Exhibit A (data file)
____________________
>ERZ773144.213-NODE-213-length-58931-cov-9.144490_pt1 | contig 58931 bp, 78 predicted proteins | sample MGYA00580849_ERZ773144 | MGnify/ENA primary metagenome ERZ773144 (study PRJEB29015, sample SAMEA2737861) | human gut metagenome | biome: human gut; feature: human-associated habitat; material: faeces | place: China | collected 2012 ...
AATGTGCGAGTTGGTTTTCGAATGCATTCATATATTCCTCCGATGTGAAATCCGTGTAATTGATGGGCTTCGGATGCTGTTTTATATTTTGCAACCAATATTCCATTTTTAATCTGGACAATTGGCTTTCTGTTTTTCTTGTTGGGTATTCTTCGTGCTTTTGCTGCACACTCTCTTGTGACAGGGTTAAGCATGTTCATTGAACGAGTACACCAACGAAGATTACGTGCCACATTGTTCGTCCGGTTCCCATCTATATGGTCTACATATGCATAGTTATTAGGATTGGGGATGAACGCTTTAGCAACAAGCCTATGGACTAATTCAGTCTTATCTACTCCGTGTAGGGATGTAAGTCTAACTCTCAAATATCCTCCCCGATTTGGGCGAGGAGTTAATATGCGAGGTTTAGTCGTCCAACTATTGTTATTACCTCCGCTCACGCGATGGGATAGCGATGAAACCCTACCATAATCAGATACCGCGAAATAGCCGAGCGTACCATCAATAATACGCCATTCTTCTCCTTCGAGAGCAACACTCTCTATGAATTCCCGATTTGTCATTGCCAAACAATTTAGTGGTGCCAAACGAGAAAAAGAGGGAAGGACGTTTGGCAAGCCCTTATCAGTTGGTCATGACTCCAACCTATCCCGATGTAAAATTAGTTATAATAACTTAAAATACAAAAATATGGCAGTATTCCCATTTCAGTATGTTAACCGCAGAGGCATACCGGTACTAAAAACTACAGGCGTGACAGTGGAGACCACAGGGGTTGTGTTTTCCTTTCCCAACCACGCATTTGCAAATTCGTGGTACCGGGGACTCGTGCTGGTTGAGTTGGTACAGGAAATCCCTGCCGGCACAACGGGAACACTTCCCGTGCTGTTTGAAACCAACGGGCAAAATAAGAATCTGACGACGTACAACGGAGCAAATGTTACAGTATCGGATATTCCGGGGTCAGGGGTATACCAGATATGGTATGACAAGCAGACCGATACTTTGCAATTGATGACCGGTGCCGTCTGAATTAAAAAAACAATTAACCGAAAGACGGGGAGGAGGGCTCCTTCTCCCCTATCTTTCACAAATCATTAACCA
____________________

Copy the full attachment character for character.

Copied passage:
>ERZ773144.213-NODE-213-length-58931-cov-9.144490_pt1 | contig 58931 bp, 78 predicted proteins | sample MGYA00580849_ERZ773144 | MGnify/ENA primary metagenome ERZ773144 (study PRJEB29015, sample SAMEA2737861) | human gut metagenome | biome: human gut; feature: human-associated habitat; material: faeces | place: China | collected 2012 ...
AATGTGCGAGTTGGTTTTCGAATGCATTCATATATTCCTCCGATGTGAAATCCGTGTAATTGATGGGCTTCGGATGCTGTTTTATATTTTGCAACCAATATTCCATTTTTAATCTGGACAATTGGCTTTCTGTTTTTCTTGTTGGGTATTCTTCGTGCTTTTGCTGCACACTCTCTTGTGACAGGGTTAAGCATGTTCATTGAACGAGTACACCAACGAAGATTACGTGCCACATTGTTCGTCCGGTTCCCATCTATATGGTCTACATATGCATAGTTATTAGGATTGGGGATGAACGCTTTAGCAACAAGCCTATGGACTAATTCAGTCTTATCTACTCCGTGTAGGGATGTAAGTCTAACTCTCAAATATCCTCCCCGATTTGGGCGAGGAGTTAATATGCGAGGTTTAGTCGTCCAACTATTGTTATTACCTCCGCTCACGCGATGGGATAGCGATGAAACCCTACCATAATCAGATACCGCGAAATAGCCGAGCGTACCATCAATAATACGCCATTCTTCTCCTTCGAGAGCAACACTCTCTATGAATTCCCGATTTGTCATTGCCAAACAATTTAGTGGTGCCAAACGAGAAAAAGAGGGAAGGACGTTTGGCAAGCCCTTATCAGTTGGTCATGACTCCAACCTATCCCGATGTAAAATTAGTTATAATAACTTAAAATACAAAAATATGGCAGTATTCCCATTTCAGTATGTTAACCGCAGAGGCATACCGGTACTAAAAACTACAGGCGTGACAGTGGAGACCACAGGGGTTGTGTTTTCCTTTCCCAACCACGCATTTGCAAATTCGTGGTACCGGGGACTCGTGCTGGTTGAGTTGGTACAGGAAATCCCTGCCGGCACAACGGGAACACTTCCCGTGCTGTTTGAAACCAACGGGCAAAATAAGAATCTGACGACGTACAACGGAGCAAATGTTACAGTATCGGATATTCCGGGGTCAGGGGTATACCAGATATGGTATGACAAGCAGACCGATACTTTGCAATTGATGACCGGTGCCGTCTGAATTAAAAAAACAATTAACCGAAAGACGGGGAGGAGGGCTCCTTCTCCCCTATCTTTCACAAATCATTAACCA